Ed Greenwood created Beshaba for his home Dungeons & Dragons game set in the Forgotten Realms.[10] Beshaba first appeared within Dungeons & Dragons as one of the deities featured in Ed Greenwood's article "Down-to-earth Divinity" in Dragon #54 (October 1981). Beshaba is introduced as the Maid of Misfortune, Black Bess, and Lady Doom; she is the goddess of mischief, misfortune, ill luck, accidents, (treachery, betrayal), a chaotic evil lesser goddess from the Abyss. She is described as "a beautiful white-haired face, laughing hysterically. Ill fortune ... falls on those who behold her. Often, sure fire plans go awry, stout weapons or walls suddenly give way, and freak accidents occur to man and beast where Beshaba has been."[10] Beshaba later officially appeared as one of the major deities for the Forgotten Realms campaign setting, in the Forgotten Realms Campaign Set's "Cyclopedia of the Realms" booklet (1987).[9] Beshaba was described in the hardback Forgotten Realms Adventures (1990),[11] the revised Forgotten Realms Campaign Setting (1993) in the "Running the Realms" booklet,[12] and Faiths & Avatars (1996).[21] Her clergy was further detailed in Warriors and Priests of the Realms (1996),[14] and Prayers from the Faithful (1997).[15] Her role in the cosmology of the Planescape campaign setting was described in On Hallowed Ground (1996).[5] Her relationships with the nonhuman deities in the Forgotten Realms were covered in Demihuman Deities (1998).[17] Beshaba appears as one of the major deities of the Forgotten Realms setting again, in Forgotten Realms Campaign Setting (2001),[18] and is further detailed in Faiths and Pantheons (2002).[19] In Baldur's Gate 2: Shadows of Amn, a mob in the Government District of Athkatla is preparing to burn Viconia, a runaway drow elf, as a sacrifice to Beshaba. This is most likely due to the mob wanting to dissuade the misfortune of a drow invasion on the city.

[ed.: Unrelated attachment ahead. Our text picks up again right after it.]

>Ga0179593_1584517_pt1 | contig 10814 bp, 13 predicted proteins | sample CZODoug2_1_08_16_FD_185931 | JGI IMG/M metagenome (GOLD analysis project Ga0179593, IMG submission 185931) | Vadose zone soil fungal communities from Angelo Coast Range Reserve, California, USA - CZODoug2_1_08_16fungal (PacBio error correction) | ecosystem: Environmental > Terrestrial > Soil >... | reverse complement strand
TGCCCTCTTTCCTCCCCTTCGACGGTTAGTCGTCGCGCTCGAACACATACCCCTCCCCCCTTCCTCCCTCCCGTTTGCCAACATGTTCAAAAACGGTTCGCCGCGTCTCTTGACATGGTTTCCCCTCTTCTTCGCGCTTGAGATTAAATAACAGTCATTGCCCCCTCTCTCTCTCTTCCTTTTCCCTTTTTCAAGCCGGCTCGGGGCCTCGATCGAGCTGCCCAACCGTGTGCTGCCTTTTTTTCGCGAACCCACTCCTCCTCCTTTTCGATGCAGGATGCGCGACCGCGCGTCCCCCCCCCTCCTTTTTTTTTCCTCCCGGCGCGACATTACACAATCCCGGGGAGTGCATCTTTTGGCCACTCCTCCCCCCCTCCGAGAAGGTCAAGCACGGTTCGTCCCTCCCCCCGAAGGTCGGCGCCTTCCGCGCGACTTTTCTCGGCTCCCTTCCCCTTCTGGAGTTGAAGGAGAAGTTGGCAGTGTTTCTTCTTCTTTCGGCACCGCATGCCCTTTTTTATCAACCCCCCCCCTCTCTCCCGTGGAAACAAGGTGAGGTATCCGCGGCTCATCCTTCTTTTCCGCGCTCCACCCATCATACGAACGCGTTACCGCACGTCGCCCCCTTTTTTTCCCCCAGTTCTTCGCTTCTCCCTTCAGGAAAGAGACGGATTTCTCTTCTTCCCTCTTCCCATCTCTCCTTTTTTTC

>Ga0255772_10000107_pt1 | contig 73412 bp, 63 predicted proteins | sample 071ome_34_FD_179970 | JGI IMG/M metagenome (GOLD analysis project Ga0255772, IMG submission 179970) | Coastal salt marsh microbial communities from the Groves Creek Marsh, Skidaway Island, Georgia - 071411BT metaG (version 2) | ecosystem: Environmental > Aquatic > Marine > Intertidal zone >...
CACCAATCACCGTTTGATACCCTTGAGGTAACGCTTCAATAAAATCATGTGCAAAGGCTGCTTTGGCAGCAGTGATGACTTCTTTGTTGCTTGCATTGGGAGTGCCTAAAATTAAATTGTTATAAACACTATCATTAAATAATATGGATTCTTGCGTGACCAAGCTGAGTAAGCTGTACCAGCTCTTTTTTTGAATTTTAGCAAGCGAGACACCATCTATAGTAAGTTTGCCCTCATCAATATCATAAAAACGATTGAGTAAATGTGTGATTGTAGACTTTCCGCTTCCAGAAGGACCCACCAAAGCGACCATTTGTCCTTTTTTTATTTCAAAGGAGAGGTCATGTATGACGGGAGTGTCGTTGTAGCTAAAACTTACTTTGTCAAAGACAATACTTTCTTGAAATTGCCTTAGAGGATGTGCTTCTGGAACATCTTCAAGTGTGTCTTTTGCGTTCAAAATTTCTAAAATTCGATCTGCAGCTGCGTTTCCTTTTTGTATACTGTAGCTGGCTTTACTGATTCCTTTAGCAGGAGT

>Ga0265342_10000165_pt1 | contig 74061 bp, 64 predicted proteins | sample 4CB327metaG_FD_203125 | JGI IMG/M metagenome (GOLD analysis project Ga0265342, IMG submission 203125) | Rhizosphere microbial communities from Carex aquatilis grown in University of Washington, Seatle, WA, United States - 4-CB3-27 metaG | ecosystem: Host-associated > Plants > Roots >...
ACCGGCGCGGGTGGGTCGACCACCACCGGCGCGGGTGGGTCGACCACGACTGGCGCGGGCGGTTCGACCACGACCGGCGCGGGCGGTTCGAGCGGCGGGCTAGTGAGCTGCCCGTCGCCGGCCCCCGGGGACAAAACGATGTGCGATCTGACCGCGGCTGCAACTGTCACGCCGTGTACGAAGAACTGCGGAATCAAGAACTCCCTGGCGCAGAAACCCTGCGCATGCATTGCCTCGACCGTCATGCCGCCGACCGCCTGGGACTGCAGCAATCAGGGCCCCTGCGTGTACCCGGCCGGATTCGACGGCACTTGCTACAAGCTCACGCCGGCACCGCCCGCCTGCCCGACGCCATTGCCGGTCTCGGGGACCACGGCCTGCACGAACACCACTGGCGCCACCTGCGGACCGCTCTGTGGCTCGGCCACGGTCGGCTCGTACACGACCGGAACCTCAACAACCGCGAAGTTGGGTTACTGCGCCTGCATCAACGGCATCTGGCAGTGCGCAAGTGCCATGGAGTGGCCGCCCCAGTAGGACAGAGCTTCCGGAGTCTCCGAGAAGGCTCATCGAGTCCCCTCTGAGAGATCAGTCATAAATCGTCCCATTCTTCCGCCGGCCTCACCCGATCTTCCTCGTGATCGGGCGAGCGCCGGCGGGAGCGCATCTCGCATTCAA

Chauntea[edit]